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“Baudelaire wrote that ‘the overriding desire of most children is to get at and see the soul of their toys.’ Rilke claimed that when children realize that their dolls are inanimate, that their toys have no souls at all, they grow disgusted with their dolls. Enter Tom Whalen....these beautifully crafted prose poems are as animated and frightening as voodoo dolls—think the American Girl collection in the hands of Cindy Sherman. Dolls delighted and scared me beyond belief.”

Denise Duhamel, author of Queen for a Day


“As a boy, I did horrible things to my sister’s dolls. But nothing so cruel as to bring them to life; to make them suffer, yearn, procreate, seek, secrete, and contemplate mortality. Tom Whalen is a virtuoso of personification (the sacred purview of the prose poet) and a sadist of playthings. Dolls is an entrancing and playfully disquieting collection.”

Peter Conners, author of Emily Ate the Wind


“If you like your dolls haunted and licentious, you’ve come to the right place. Tom Whalen’s preternatural creations remind me of Hans Bellmer’s fetish dolls, as possessed by the Bride of Chucky....Don’t dare to read these voodoo poems on a rainy night in a creaky old Victorian house. And if you try, remember that I warned you.”

Richard Peabody, co-editor of Mondo Barbie


“Tom Whalen’s book is malign and unsettling and darkly outré—he re-Wittgensteins the world that used to be the case through the impassive, but vigilant, eyes of his dolls, and returns it to us strikingly changed.”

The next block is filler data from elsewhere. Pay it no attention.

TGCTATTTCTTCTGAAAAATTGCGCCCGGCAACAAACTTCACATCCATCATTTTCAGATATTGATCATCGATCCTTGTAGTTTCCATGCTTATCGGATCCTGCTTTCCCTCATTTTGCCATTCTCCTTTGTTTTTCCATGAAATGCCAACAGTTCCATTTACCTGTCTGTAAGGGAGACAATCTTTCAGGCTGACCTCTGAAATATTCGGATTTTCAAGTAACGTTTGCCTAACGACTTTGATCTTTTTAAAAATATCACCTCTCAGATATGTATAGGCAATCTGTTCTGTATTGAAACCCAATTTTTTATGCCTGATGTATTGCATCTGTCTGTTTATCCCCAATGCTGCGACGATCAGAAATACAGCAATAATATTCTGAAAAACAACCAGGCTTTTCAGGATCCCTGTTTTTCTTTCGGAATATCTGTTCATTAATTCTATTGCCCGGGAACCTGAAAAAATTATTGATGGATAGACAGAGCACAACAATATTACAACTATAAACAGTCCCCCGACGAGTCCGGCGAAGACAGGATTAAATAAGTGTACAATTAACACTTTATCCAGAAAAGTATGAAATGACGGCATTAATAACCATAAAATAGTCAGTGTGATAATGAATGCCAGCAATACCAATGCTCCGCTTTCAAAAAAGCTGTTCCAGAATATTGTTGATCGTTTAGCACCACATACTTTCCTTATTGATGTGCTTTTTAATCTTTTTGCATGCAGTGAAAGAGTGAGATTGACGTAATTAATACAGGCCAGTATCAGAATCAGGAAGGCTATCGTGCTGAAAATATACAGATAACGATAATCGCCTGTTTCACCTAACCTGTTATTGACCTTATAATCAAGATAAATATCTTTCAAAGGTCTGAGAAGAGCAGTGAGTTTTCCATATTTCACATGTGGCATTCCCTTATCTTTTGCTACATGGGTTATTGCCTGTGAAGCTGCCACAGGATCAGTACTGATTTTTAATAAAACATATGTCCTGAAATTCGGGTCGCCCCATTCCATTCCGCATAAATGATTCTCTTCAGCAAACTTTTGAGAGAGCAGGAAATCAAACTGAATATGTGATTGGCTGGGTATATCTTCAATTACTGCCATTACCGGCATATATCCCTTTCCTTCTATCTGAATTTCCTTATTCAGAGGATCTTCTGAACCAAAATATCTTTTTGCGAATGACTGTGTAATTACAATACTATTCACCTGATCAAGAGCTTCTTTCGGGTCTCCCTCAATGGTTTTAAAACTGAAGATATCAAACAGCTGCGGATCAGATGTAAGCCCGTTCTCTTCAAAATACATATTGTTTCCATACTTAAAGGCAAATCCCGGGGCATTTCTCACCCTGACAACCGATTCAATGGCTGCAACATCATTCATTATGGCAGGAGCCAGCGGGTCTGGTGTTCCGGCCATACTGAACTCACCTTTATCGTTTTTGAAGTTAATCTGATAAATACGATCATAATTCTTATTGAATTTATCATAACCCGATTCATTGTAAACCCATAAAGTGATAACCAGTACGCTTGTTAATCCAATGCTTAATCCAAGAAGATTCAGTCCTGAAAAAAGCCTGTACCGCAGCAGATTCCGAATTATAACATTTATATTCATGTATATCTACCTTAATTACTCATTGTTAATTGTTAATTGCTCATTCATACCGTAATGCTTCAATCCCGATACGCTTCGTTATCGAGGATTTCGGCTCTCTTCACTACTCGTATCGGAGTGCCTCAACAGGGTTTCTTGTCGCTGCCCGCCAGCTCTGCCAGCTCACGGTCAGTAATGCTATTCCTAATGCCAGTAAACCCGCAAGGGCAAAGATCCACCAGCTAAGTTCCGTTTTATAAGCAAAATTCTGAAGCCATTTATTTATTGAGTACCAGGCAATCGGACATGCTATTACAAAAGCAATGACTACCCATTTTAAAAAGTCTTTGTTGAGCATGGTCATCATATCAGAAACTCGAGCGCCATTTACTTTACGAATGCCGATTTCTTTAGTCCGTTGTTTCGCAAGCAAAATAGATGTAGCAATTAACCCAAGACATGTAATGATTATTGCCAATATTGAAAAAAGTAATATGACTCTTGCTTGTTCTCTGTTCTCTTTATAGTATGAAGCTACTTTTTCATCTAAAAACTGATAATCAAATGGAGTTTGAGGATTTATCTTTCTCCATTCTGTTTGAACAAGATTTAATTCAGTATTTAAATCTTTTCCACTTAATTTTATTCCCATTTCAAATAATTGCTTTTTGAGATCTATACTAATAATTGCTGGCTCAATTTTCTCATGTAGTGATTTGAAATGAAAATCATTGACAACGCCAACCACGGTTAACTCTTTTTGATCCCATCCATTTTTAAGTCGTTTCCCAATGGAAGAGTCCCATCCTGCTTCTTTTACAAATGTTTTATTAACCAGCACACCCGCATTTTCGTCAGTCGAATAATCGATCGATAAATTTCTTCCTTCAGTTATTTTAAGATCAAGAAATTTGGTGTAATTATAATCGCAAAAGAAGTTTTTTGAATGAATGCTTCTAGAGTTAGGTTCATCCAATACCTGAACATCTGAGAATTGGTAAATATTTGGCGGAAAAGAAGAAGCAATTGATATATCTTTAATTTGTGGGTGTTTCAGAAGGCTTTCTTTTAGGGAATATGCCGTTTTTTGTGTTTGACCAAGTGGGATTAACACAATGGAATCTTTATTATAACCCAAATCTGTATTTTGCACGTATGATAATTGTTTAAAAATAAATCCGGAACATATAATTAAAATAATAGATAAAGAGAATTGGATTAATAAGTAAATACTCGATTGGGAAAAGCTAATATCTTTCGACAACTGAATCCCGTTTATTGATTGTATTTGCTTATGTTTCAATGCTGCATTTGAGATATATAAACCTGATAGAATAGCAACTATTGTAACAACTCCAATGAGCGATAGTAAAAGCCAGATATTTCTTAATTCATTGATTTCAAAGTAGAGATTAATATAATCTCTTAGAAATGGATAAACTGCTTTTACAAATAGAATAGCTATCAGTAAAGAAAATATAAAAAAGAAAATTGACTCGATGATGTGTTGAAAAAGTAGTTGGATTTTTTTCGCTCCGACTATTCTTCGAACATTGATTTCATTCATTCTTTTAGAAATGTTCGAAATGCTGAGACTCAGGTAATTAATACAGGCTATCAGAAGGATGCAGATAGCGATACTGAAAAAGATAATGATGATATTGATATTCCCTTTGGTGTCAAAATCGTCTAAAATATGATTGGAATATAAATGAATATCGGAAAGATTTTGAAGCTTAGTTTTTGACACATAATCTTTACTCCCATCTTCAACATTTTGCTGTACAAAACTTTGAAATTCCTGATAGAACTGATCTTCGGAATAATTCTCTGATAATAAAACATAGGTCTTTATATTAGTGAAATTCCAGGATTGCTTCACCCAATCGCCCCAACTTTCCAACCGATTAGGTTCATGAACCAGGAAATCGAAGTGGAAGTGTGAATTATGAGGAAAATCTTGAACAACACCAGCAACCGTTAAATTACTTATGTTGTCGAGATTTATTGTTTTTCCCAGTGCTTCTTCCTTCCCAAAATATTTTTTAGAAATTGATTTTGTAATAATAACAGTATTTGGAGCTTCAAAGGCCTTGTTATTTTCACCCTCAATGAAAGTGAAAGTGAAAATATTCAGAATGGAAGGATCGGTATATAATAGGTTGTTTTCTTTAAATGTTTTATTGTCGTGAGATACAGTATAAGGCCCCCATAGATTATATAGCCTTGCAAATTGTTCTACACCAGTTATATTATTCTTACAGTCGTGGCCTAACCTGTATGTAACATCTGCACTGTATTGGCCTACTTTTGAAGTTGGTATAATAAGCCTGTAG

Sven Birkerts, editor of AGNI at Boston University


Dolls was the winning manuscript in the 2006 Caketrain Chapbook Competition, as judged by Denise Duhamel.


Acknowledgments

Cover image © 2007 Matthew Feyld. Used by permission. Another Chicago Magazine: “From the Life of the Doll”; Gargoyle: “Incompatibility,” “In an Antique Shop Window”; Ghoti Magazine: “Dolls Dolls Dolls,” “The Doll’s Alienation,” “Once a Doll Was Exploring Her Intestines”; Mississippi Review: “A True Story,” “All This,” “Woman and Dolls”; Poetic Inhalation: “The Lover of Dolls”; Sentence: “The Tenacity of Dolls,” “Belief,” “The Test,” “Instructions on How to Wind a Doll,” “Romanticism and Dolls,” “On Love and Dolls,” “Dolls and Kant,” “The Doll’s Suicide,” “The Last Word on Dolls”; The Smile at the Foot of the Ladder (Paul Rosheim, Ed.; Obscure Publications, 2004): “All This,” “The Doll Performs Surgery,” “The Doll Writes to Her Mother,” “Obsession,” “The Origin of Dolls,” “Four Visitations.” Text © 2007 Tom Whalen.